According to Dr. David Greenfield, Founder and Clinical Director of the Center for Internet and Tech Addiction: “The idea that you would sit for a minute and not pick up a screen is almost unheard of in our society today. The idea behind doing a digital detox is to redevelop that tolerance for boredom.”

When you are bored, your mind begins to wander.

Mind wandering is an interesting cognitive phenomenon: it unleashes the power of diffused thinking. Popularized by Barbara Oakley from the popular Coursera course Learning How to Learn, diffused thinking is one of the two primary modes of thinking and happens when our brains are in a relaxed and focused state.

During the diffused mode of thinking, our brains wander freely, making connections at random in our subconscious and unconscious minds. It is this type of thinking that exists in the Eureka! moments in the shower, and how we piece together the bigger picture of an abstract concept, or come up with an ingenious way to solve a problem we’ve been stuck on.

Allowing my mind a dedicated space to wander gave me the free space to think that I never prioritized during the week. I found myself coming up with a host of exciting ideas and projects I wanted to delve into, concepts I wanted to explore, or even just finally remembered where the hell I put that misplaced item I’d been searching for all week.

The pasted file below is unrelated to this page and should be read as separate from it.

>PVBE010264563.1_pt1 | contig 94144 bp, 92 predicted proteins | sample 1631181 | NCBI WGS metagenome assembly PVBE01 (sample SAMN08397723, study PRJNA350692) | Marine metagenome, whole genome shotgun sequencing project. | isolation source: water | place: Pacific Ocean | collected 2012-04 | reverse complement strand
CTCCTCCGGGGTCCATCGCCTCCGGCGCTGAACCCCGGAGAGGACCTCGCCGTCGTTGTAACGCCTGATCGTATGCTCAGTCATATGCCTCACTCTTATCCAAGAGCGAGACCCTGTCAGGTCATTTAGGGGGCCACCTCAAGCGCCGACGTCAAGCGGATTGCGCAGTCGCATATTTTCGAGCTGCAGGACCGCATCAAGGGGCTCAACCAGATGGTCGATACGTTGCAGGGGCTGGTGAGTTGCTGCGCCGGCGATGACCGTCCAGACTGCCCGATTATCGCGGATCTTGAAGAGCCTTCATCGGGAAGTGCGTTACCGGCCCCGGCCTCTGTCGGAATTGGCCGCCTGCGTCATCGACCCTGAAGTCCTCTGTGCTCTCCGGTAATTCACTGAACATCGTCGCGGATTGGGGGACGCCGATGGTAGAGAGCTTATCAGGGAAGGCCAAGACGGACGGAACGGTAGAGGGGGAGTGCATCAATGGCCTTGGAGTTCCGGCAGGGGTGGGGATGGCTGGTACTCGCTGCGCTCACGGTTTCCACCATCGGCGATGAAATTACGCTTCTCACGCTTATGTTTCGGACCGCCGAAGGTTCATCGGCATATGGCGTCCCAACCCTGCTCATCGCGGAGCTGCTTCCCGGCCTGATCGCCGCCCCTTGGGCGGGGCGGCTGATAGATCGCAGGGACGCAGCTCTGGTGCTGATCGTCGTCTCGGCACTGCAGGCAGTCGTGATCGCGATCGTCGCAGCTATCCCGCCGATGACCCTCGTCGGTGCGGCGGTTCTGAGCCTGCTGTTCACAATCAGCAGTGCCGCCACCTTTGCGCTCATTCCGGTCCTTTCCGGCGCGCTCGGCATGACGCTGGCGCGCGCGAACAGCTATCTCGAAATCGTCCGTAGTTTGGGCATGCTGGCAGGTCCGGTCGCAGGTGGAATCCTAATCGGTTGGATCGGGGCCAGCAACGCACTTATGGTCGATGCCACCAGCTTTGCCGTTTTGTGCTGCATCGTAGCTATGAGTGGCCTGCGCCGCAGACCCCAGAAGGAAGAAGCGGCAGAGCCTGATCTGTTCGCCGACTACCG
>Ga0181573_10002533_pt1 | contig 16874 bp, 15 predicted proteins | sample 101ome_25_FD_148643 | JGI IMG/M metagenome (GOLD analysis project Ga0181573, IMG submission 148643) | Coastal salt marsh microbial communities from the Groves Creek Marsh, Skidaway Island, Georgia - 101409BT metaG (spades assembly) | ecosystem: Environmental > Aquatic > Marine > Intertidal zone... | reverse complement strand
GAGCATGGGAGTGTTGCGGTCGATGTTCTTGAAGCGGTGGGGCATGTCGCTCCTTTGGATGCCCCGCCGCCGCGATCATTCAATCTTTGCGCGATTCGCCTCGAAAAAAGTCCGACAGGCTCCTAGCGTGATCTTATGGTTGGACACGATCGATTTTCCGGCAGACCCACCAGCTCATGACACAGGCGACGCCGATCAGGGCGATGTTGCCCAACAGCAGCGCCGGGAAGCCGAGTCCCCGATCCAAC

When there is no access to external stimulation, our minds turn inward and allows us to use our imaginations to think in different ways.

Research has proven how boredom promotes creativity. In a study by the Academy of Management Discoveries, people who were asked to do a low stimulation task — to individually sort a bowl of beans by color — out-performed on idea-generation than the alternate group that did a high stimulation activity instead.

When ranked by objective scorers, the low stimulation group were able to come up with better examples of excuses for being late that wouldn’t make someone look bad when they were scored across idea quantity and quality.

Lessons Learned from a Digital Detox

  1. My clarity of thought improved when I wasn’t constantly consuming content.
  2. With less distractions, I lost my train of thought less and improved my focus.
  3. Most importantly, I learned to sit with my own thoughts and resist the urge of consuming mindless content, to reject the need to be entertained all the time. It was sobering to realize just how much I craved constant stimulation and external distractions.

Despite the many, many mental struggles with this challenge, doing a weekly digital fast taught me many things:

I learned to welcome boredom and appreciate the value it brings to an unstimulated mind.

Now, when I wait in line or wait for the elevator, I resist the urge to grab my phone and instead, I consciously try to give my mind the space to think freely for a few minutes. Even if the only thing I’m thinking about is how to resist grabbing my phone, I hope it still represents progress.

For more information on the Basis community, check out basiscommunity.com and the founder’s personal reflection of his own digital fast experience.

Originally published at https://yinahuang.com on January 14, 2021.